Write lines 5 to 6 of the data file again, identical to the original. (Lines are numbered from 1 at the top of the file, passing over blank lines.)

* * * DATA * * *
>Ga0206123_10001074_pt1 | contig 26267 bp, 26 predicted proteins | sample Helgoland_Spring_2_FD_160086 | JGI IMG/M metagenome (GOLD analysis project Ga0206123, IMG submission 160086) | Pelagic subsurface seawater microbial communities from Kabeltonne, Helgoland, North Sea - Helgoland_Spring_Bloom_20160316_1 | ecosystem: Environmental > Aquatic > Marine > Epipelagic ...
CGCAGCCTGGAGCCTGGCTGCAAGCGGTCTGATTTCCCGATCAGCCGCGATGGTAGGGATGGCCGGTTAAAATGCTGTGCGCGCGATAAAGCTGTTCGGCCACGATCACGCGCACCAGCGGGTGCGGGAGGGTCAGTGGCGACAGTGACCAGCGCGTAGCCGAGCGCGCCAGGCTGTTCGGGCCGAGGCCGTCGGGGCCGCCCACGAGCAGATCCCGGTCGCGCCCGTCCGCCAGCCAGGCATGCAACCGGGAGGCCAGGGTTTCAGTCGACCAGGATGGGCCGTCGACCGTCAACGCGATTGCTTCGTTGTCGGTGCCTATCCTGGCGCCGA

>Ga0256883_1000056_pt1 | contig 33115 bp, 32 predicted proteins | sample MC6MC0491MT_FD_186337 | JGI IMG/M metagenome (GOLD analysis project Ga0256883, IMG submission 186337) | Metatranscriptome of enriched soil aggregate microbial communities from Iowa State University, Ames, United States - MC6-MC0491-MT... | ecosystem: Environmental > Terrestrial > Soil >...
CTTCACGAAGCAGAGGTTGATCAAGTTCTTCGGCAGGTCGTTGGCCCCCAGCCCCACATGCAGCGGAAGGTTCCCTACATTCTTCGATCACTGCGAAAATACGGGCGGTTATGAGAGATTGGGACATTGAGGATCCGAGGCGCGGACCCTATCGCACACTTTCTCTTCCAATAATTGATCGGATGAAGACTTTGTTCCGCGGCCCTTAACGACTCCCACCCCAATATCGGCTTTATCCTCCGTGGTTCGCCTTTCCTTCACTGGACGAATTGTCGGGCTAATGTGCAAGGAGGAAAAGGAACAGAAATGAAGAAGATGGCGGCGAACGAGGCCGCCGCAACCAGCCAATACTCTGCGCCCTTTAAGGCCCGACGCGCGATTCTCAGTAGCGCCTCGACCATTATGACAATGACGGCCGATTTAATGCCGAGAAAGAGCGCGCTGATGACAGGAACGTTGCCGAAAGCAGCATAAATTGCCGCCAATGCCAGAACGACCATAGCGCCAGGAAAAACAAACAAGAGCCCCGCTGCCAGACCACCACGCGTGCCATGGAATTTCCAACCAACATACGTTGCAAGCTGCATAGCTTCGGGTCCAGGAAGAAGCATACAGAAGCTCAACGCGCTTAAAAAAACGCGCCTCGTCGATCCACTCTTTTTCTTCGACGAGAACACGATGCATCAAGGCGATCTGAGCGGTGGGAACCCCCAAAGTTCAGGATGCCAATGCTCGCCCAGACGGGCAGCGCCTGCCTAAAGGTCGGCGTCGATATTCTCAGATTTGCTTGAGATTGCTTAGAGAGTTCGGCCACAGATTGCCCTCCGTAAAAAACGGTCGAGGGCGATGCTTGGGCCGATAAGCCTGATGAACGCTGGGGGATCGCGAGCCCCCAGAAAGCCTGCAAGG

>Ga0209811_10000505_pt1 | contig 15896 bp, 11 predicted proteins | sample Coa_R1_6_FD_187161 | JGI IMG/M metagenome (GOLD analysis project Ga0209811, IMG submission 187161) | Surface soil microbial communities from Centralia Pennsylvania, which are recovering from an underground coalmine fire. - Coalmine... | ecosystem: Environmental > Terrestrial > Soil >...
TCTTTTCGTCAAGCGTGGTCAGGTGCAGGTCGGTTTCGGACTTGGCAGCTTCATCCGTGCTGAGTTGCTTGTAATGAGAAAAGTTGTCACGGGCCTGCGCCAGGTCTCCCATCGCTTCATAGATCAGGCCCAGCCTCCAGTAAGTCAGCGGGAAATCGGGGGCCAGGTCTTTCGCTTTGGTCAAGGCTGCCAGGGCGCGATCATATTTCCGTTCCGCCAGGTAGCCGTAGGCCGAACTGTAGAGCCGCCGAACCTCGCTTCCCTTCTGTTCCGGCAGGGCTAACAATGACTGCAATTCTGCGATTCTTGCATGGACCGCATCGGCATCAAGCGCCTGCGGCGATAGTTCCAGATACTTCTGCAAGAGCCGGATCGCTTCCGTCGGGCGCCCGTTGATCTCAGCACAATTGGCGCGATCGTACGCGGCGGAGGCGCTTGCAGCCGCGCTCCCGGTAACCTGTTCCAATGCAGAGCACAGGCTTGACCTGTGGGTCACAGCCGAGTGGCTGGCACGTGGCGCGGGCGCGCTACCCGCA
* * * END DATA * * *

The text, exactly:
>Ga0209811_10000505_pt1 | contig 15896 bp, 11 predicted proteins | sample Coa_R1_6_FD_187161 | JGI IMG/M metagenome (GOLD analysis project Ga0209811, IMG submission 187161) | Surface soil microbial communities from Centralia Pennsylvania, which are recovering from an underground coalmine fire. - Coalmine... | ecosystem: Environmental > Terrestrial > Soil >...
TCTTTTCGTCAAGCGTGGTCAGGTGCAGGTCGGTTTCGGACTTGGCAGCTTCATCCGTGCTGAGTTGCTTGTAATGAGAAAAGTTGTCACGGGCCTGCGCCAGGTCTCCCATCGCTTCATAGATCAGGCCCAGCCTCCAGTAAGTCAGCGGGAAATCGGGGGCCAGGTCTTTCGCTTTGGTCAAGGCTGCCAGGGCGCGATCATATTTCCGTTCCGCCAGGTAGCCGTAGGCCGAACTGTAGAGCCGCCGAACCTCGCTTCCCTTCTGTTCCGGCAGGGCTAACAATGACTGCAATTCTGCGATTCTTGCATGGACCGCATCGGCATCAAGCGCCTGCGGCGATAGTTCCAGATACTTCTGCAAGAGCCGGATCGCTTCCGTCGGGCGCCCGTTGATCTCAGCACAATTGGCGCGATCGTACGCGGCGGAGGCGCTTGCAGCCGCGCTCCCGGTAACCTGTTCCAATGCAGAGCACAGGCTTGACCTGTGGGTCACAGCCGAGTGGCTGGCACGTGGCGCGGGCGCGCTACCCGCA